There’s a chart that I simply forgot to check. No excuses, no anecdotes about my high school musical tastes, no appeals to poor penmanship. I merged two columns of a chart trying to simplify the chart and neglected to work carefully through the result.
In the top cell of the rightmost column on page 165, the heading should read: Predestination based on God’s unconditional choice with no offer of gospel to non-elect. In the cell under that one, this sentence should appear at the end: The outward call of the gospel does not apply to the non-elect. Also, on the next page, it would have been more clear to say God does not actively cause anyone to be condemned instead of “God does not actively choose anyone to be condemned.”
A Determination about Determinism
If I were a causal determinist, I could declare that something or someone greater than myself caused all of these errors. In this way, I could attempt to evade responsibility for my failures. But alas, I’m not a causal determinist when it comes to my beliefs about human freedom; I’m a compatibilist–a position which some philosophers have dubbed “soft determinism,” even though I wouldn’t call it determinism at all. Still, since there are differences in terminology on this issue, I should have been clearer in footnote 8 on page 216.
Instead of declaring that “the Reformed view of God’s government of human affairs is not deterministic” I should have said, for the sake of clarity, the Reformed view of God’s government of human affairs is not causally deterministic.
Thus ends this series on the handful of errors in the forthcoming book PROOF.
The Good News!
In 1631, an English printer made a mistake when printing a copy of the Bible, leaving out one tiny word in Exodus 20:14. The result was that this edition of the Bible declared, “Thou shalt commit adultery.” Despite the probable popularity of this new revelation, the printer was fined three hundred pounds, and most of the thousand Bibles that he printed were burned. Today, however, the few copies that remain are each worth about $100,000.
So, who knows?
Hang on to that first printing of PROOF, and you may be looking at a fortune sometime in the future.
But I wouldn’t bank my retirement on it if I were you.
There is, we have learned, one other item in the book that needs to be–and will be–corrected before the second printing.
The chapter on resurrecting grace is filled with references that are unique to Louisville–baseball bats, bourbon, and the zombie walk are mentioned at the beginning of the chapter, then we land in a local Louisville coffee shop to close the chapter out. Working through the chapter to infuse local flavor in as many places as possible and thinking of a certain horse-related event that happens here in Louisville every May, I used the term “camel jockey” in a reference to Abraham. I had probably heard this phrase before at some point, though I can’t recall where. Unfortunately, this phrase–as a reviewer at The Gospel Coalition has pointed out–is also used as a derogatory term to describe persons of Arab descent. When this was pointed out, Daniel Montgomery and I immediately contacted the publisher and made certain this would be changed before the book’s second printing. The following is our response to the review wherein Derek Rishmawy pointed out this error:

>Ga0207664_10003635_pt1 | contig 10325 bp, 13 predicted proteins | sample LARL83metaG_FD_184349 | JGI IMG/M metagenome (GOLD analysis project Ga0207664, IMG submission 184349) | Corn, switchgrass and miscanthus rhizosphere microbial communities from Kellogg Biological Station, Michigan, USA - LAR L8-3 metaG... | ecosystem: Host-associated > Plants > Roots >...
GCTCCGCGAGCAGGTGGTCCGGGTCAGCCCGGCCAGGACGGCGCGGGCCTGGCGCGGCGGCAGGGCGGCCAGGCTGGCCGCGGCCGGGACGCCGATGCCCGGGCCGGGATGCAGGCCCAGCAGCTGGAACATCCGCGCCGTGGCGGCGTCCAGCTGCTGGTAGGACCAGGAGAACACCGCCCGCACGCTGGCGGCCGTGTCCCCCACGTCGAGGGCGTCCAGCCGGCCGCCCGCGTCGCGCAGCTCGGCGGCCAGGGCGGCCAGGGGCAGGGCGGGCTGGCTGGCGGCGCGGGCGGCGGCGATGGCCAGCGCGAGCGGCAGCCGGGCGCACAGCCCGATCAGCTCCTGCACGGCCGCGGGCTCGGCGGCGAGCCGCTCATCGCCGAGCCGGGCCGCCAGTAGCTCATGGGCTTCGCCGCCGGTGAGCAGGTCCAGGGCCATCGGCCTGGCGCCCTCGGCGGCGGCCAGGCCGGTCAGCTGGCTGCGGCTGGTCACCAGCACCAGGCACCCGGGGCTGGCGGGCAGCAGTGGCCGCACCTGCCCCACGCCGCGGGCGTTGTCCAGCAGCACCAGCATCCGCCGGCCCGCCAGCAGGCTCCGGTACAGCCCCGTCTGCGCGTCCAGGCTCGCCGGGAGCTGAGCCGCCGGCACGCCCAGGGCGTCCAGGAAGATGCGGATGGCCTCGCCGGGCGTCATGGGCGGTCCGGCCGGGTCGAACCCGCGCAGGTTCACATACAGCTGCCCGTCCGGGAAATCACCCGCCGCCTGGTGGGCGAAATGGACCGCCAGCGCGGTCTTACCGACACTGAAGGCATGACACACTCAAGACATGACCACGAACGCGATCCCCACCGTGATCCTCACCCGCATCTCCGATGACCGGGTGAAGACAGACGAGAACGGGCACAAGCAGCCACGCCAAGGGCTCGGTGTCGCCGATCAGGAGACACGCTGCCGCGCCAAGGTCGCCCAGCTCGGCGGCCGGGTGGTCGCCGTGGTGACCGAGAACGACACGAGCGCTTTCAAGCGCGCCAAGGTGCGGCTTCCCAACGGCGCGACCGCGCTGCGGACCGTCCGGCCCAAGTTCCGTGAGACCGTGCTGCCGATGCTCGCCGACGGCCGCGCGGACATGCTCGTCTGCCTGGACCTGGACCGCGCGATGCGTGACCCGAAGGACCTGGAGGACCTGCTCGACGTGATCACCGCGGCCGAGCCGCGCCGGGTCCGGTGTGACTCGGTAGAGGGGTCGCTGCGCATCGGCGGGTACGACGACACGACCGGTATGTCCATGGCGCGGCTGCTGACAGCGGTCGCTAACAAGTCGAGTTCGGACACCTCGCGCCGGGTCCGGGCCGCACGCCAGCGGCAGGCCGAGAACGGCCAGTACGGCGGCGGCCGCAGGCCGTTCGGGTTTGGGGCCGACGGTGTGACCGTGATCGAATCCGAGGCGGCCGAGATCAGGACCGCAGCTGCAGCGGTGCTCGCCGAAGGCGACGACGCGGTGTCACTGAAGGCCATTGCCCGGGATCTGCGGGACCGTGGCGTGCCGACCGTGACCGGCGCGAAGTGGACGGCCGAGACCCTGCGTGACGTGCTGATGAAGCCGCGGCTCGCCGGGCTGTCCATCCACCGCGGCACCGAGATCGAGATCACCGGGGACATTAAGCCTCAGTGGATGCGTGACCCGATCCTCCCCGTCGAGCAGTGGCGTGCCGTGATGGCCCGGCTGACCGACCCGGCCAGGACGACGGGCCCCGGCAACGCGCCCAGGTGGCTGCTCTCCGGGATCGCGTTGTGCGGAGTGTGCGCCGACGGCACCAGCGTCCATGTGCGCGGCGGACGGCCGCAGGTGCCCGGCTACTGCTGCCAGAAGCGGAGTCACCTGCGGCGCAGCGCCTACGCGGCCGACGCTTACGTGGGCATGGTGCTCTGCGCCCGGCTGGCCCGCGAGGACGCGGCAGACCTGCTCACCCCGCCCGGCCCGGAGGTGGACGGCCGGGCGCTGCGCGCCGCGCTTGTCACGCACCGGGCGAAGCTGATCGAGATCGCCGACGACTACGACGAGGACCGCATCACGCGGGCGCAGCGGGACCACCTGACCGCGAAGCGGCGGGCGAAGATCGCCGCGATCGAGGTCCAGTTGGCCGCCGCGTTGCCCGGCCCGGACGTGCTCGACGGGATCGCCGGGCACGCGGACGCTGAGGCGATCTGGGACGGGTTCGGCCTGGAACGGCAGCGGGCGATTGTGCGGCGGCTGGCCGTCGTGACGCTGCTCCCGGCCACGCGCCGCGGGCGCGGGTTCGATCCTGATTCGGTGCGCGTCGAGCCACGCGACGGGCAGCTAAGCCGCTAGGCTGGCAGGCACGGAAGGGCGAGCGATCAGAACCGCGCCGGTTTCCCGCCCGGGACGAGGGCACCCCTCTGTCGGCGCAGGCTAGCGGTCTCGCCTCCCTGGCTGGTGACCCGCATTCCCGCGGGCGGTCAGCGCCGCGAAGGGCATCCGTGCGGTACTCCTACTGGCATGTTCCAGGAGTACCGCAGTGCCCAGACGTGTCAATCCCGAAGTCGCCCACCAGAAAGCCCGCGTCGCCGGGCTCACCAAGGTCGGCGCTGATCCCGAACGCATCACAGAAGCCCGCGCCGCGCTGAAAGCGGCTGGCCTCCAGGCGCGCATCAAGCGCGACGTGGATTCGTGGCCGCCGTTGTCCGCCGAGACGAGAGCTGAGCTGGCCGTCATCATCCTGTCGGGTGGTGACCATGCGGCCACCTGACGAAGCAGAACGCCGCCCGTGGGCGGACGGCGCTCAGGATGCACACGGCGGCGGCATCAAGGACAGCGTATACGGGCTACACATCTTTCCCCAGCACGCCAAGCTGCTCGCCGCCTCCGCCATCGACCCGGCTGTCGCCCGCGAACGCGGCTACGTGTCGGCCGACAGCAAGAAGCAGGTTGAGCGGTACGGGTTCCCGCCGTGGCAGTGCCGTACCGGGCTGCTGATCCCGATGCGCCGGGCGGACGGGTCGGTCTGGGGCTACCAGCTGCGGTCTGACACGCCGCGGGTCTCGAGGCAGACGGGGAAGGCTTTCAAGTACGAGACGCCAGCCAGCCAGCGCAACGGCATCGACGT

First off, thanks to Derek for his review of PROOF. Both Daniel and I deeply appreciate the care and attention Derek has taken in his reading and review. Second, neither of us were aware that “camel jockey” functions as a derogatory epithet, and we apologize that we erred by including anything in the book that might be hurtful to any ethnic group.
No matter how unintended it may have been, the hurtfulness inherent in such an epithet runs counter to everything toward which we are working at Sojourn Community Church–to rejoice in the diversity of cultures and languages that God brings together through faith in Jesus Christ. We are thankful to Derek for calling us to account in this area so that we may share the grace of Jesus Christ more effectively with persons from every tribe, every language, and every ethnicity.
This morning, we have already taken every necessary step to have this error corrected. The first printing of the book has already shipped, but we have been assured by the editors at Zondervan that this section will be reworded prior to the second printing of the book.